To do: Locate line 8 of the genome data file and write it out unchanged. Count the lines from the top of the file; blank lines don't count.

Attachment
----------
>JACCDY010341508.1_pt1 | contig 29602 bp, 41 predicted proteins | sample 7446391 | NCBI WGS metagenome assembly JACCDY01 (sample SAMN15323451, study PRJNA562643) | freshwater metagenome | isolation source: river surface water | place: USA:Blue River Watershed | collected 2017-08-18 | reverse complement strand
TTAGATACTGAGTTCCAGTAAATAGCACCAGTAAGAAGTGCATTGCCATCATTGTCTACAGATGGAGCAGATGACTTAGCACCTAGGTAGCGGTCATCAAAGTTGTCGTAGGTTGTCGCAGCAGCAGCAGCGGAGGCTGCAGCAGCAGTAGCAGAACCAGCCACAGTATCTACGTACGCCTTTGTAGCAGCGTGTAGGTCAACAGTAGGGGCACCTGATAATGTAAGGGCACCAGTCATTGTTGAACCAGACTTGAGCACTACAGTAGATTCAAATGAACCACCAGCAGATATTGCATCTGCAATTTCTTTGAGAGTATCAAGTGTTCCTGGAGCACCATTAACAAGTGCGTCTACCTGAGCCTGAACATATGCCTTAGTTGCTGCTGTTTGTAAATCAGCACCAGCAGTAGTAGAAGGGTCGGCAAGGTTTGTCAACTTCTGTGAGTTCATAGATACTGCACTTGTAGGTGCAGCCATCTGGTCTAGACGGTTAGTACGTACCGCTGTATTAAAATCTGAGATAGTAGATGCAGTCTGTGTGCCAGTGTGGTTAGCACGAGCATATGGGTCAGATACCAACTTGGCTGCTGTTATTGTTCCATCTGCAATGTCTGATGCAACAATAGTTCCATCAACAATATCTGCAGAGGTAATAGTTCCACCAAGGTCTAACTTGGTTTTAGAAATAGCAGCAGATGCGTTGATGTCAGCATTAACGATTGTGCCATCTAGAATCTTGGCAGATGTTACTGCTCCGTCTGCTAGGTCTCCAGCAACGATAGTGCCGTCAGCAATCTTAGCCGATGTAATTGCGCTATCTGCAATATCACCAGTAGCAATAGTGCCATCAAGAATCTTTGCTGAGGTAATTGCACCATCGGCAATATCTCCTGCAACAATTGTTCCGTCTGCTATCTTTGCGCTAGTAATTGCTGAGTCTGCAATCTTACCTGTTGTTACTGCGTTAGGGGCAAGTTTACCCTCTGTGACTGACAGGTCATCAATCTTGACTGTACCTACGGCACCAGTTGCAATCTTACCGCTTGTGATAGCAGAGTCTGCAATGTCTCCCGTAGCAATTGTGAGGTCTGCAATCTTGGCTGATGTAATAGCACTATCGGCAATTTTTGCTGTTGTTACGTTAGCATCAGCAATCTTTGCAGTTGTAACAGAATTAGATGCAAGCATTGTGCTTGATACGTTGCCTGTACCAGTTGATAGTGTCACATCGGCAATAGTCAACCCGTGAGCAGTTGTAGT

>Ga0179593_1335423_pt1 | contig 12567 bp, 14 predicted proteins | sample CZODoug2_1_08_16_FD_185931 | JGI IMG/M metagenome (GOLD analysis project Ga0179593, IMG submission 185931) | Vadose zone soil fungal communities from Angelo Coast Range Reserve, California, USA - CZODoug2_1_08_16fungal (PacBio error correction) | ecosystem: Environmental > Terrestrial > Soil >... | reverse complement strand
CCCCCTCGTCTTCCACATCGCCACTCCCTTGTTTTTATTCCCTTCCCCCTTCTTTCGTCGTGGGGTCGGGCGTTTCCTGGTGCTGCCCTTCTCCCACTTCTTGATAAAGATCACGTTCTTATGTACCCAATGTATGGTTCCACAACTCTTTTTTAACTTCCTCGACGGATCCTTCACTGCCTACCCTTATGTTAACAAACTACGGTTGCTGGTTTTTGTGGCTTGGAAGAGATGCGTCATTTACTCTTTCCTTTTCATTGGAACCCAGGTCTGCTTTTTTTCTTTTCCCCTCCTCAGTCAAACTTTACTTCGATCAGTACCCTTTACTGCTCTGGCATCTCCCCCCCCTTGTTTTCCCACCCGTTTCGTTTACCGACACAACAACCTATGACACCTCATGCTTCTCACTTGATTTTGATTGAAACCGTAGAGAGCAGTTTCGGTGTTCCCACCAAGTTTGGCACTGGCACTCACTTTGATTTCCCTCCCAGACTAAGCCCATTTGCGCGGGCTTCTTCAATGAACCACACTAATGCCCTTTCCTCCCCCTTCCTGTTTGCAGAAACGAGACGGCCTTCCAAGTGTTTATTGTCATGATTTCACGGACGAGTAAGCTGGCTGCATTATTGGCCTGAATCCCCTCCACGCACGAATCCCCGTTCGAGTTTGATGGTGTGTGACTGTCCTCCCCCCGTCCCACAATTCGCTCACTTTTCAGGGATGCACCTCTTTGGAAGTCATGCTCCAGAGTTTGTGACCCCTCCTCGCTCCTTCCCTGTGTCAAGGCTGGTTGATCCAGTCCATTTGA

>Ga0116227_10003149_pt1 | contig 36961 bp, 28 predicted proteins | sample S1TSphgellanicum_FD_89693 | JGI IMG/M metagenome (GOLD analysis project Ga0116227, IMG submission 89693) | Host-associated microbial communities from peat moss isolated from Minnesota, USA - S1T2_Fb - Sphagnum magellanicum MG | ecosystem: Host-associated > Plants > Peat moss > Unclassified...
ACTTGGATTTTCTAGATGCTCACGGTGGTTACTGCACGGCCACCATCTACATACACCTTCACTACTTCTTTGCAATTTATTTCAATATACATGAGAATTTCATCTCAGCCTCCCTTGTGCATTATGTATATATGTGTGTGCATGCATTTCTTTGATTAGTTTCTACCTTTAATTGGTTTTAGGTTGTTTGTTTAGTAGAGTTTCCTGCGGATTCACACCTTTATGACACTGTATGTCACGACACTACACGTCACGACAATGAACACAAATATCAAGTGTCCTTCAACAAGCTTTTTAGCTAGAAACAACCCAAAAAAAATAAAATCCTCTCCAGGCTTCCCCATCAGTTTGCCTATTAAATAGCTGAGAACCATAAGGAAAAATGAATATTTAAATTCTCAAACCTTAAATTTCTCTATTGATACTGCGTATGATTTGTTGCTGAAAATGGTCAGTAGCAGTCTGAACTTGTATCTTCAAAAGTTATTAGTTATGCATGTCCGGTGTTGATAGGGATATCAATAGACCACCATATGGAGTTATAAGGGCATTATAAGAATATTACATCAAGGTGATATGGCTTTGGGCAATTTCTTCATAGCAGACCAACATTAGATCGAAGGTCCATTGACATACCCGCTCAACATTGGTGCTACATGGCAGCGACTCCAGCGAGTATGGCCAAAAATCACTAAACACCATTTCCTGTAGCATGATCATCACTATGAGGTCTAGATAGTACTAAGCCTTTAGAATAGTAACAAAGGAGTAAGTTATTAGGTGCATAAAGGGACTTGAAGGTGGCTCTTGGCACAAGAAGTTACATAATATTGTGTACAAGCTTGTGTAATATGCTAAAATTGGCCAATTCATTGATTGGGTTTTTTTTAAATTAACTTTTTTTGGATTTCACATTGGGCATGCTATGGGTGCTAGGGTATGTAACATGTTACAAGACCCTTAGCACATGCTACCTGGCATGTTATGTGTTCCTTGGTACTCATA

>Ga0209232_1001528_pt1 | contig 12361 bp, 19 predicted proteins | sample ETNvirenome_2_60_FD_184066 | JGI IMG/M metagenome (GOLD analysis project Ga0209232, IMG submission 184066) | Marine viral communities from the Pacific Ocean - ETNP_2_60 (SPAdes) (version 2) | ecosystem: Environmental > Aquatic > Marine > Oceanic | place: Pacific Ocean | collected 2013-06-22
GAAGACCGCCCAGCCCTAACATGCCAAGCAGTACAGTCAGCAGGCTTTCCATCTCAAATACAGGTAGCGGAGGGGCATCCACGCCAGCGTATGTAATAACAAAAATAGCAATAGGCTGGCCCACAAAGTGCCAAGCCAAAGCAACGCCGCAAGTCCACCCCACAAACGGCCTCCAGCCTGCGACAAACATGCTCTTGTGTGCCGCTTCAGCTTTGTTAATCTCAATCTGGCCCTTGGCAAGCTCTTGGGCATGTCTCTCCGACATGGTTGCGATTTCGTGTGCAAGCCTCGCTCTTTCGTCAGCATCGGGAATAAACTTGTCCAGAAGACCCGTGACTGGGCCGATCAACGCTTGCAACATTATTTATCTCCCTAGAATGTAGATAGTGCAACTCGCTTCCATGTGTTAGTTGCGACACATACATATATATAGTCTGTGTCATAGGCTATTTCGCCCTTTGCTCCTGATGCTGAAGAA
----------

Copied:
GAAGACCGCCCAGCCCTAACATGCCAAGCAGTACAGTCAGCAGGCTTTCCATCTCAAATACAGGTAGCGGAGGGGCATCCACGCCAGCGTATGTAATAACAAAAATAGCAATAGGCTGGCCCACAAAGTGCCAAGCCAAAGCAACGCCGCAAGTCCACCCCACAAACGGCCTCCAGCCTGCGACAAACATGCTCTTGTGTGCCGCTTCAGCTTTGTTAATCTCAATCTGGCCCTTGGCAAGCTCTTGGGCATGTCTCTCCGACATGGTTGCGATTTCGTGTGCAAGCCTCGCTCTTTCGTCAGCATCGGGAATAAACTTGTCCAGAAGACCCGTGACTGGGCCGATCAACGCTTGCAACATTATTTATCTCCCTAGAATGTAGATAGTGCAACTCGCTTCCATGTGTTAGTTGCGACACATACATATATATAGTCTGTGTCATAGGCTATTTCGCCCTTTGCTCCTGATGCTGAAGAA